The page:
What to Do When You Move to London

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Moving anywhere abroad can be a daunting prospect and the scale and shenanigans of London certainly make it more so. As someone who packed up and moved to the United Kingdom at the age of twenty-three, knowing noone and never having lived outside my hometown, I can tell you it’s all figure-outable. Yes, it can be nerve-racking, but don’t let that stop you. Many others have taken this rite of passage too. Just be smart, do life and do you. With that said, here is a practical plan for your first few weeks in London.

Before You Arrive…

Book Your Accommodation Centrally

It can be tempting to avoid the highly priced central London hostels, but any savings you might make at a cheaper hostel a bit out of the centre are often overrun by the cost of public transport. By booking accommodation centrally you can spend your time doing what you want rather than on the tube. Plus many attractions are within walking distance in town which allows you to get your bearings and have some fun before you get down to the business of finding a job.

Hostels for Winners!

  • Hostel Meininger at Hyde Park is on the Picadilly Underground line direct from Heathrow Airport, especially great if you’re arriving late at night. Though there is no guest kitchen, it’s clean and airy with a good location.
  • Clink 261 at Kings Cross boasts helpful staff, a central location, full kitchen, and is opposite a Lloyds Bank, but does feel like a cave.
  • The Dictionary Hostel at Shoreditch has a fresh vibe, brilliant staff, free breakfast, a full kitchen and is located near great coffee shops and popular nightlife. It’s also local to Spitalfields Market, a great lunch spot, and the Columbia Rd Flower Market (Sunday’s only).

Airbnb is another good option for couples, as rooms are cheaper to rent with someone else and you can save money on food by preparing it at home. However, I’d suggest doing this once you’ve got your bearings with London.

Register with some Recruitment Agents

There are recruitment agencies for every industry in London. You just need to find the right one to suit you. If you’re like I was and want to find a job asap, it’s a good idea to start the process even before you arrive. Although you may be used to applying for jobs directly with an employer, finding permanent quickly can be easier through an agent and once you’ve got into an organisation as a temporary worker there may be the chance to become permanent.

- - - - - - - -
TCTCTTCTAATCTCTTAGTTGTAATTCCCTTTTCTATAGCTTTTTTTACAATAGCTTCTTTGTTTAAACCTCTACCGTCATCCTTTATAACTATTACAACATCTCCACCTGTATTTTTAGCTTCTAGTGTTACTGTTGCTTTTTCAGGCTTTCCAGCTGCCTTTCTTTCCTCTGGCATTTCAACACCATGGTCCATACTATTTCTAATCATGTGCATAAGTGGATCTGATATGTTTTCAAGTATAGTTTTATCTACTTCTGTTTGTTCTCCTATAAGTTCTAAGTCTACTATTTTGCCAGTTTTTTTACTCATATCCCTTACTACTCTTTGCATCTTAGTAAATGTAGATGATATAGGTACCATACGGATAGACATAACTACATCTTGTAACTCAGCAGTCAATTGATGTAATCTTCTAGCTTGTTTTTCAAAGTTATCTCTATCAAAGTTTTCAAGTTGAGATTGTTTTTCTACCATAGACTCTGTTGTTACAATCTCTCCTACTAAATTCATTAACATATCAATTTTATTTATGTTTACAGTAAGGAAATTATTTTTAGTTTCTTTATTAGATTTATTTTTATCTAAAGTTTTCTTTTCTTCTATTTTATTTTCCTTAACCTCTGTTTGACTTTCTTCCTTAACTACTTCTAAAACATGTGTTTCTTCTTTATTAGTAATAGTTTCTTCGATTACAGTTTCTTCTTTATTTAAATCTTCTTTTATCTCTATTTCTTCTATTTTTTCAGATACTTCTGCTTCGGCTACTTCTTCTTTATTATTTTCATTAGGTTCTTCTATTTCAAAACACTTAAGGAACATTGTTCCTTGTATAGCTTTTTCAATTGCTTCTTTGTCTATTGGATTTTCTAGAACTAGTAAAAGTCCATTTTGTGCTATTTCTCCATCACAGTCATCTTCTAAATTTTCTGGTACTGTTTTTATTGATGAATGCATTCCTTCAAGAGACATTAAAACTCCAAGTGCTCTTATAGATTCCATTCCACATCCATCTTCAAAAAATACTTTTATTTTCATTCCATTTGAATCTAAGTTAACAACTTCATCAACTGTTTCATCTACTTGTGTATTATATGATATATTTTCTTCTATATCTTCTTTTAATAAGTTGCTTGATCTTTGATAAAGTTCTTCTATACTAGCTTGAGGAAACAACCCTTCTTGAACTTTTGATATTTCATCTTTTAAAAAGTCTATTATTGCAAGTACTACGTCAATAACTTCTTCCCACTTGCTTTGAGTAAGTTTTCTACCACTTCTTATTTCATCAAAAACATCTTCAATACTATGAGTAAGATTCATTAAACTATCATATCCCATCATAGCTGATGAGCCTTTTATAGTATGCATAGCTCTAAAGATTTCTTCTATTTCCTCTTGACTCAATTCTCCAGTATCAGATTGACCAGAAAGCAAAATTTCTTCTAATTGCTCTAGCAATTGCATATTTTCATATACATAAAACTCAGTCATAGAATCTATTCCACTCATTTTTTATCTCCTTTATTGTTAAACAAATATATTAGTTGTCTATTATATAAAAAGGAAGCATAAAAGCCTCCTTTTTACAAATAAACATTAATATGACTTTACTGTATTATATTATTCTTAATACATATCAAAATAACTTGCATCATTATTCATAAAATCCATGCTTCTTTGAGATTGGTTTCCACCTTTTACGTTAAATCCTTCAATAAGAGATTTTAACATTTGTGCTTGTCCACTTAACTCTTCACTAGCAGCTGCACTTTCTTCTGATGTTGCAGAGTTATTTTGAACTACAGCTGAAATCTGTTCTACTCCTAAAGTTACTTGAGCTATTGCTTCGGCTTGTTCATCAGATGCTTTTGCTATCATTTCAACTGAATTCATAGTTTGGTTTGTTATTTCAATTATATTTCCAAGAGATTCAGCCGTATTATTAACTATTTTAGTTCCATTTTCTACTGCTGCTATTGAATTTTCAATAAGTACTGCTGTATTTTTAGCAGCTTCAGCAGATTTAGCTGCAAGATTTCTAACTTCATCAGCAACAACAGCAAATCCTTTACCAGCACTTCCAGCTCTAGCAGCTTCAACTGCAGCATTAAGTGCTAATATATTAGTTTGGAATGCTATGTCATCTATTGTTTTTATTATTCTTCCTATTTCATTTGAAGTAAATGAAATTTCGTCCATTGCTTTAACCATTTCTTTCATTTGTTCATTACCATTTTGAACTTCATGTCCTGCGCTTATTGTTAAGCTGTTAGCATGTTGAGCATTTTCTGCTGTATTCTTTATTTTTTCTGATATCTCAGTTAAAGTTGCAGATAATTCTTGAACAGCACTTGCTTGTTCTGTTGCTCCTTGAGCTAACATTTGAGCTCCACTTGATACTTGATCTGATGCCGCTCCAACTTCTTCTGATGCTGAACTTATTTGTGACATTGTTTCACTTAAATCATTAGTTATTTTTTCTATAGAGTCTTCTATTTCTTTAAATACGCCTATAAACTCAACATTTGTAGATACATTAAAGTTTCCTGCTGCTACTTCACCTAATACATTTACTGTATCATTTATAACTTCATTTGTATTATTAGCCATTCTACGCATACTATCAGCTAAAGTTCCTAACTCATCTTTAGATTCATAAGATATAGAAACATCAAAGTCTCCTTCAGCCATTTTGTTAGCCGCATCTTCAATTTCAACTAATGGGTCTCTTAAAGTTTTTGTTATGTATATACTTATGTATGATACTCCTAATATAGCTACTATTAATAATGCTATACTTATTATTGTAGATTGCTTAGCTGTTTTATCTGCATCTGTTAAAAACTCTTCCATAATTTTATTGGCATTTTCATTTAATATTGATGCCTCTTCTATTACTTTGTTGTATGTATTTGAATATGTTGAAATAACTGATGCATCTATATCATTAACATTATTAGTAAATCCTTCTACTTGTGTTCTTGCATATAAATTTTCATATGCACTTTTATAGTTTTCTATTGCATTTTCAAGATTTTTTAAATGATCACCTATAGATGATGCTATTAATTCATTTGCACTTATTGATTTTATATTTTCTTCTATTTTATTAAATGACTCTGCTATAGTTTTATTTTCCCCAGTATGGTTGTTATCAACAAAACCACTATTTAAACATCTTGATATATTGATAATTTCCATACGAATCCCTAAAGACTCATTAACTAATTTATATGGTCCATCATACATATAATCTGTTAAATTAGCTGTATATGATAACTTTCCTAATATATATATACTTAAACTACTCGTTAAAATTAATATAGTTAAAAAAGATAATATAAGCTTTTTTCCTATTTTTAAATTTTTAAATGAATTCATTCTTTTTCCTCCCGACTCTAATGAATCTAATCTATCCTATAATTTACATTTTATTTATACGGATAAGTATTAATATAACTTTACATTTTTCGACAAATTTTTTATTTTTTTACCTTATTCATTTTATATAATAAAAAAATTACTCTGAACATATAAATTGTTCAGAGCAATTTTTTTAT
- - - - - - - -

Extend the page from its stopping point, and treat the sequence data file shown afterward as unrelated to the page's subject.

The Guardian and Reed are two of the biggest work search engines where both direct employers and recruitment agencies post jobs. If you upload your CV to these sites you may even find yourself being head-hunted by recruiters.

In Your First Week…

Get an Oyster Card

Public transport in London is great, but very expensive without an Oyster card. Underground journeys on the tube are calculated by fare zones and during one journey you pay the fare for the zones you travel through.

Zone 1 includes a lot of your major tourist attractions like Hyde Park, Oxford Street, Buckingham Pallace and the London Eye, and costs about £2.90 per ride. Riding the bus is much cheaper at £1.50 per ride.

In my opinion it’s much more enjoyable to ride the bus because it’s basically a cheap version the London tour buses. You can watch out the window from the top deck and during peak hour it’s often a lot less crowded, smelly and stuffy than the tube. Often taking the bus doesn’t take that much longer than the tube either.

Get a Mobile SIM Card

Mobile providers are abundant but the best value for money seemed to be GiffGaff. You can’t buy a GiffGaff sim card in store, you’ll need to order it online and have it sent to a postal address (just check with your hostel if they’ll receive your mail). This means it takes a couple of days to arrive, but the sim card is free and their ‘goodybags’ are good value. Plus you can use GiffGaff sim cards in your existing mobile.

However, if you need a new phone anyway, you might find a good phone plus SIM deal at other retailers including Carphone Warehouse, EE, O2 or Vodafone.

Open a Bank Account

The process for opening a bank account in the United Kingdom is not simple and can be difficult without a postal address. To save you at least some hassle, most foreigners we met ended up opening an account with Lloyds as they seem to be the most customer-friendly for anyone fresh off the boat.

Request your National Insurance Number (NIN)

Your last major errand will be getting your National Insurance Number. You can find details about how to do this on the GOV.UK website. In my case I had to phone, ask for an application form to be sent out, fill out the application form, attach photocopies of my passport and visa, send it back, then await their reply. All this took about 2 – 3 weeks.

 

Once you have all this sorted you should be ready to begin your new London life! For help with finding a flat and your new community, check out Moving to London: Setting Yourself Up.

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Nikki launched WorldFanFair to record and share her travel experiences. After living in London for two years, she is now back in Auckland conjuring up future adventures.

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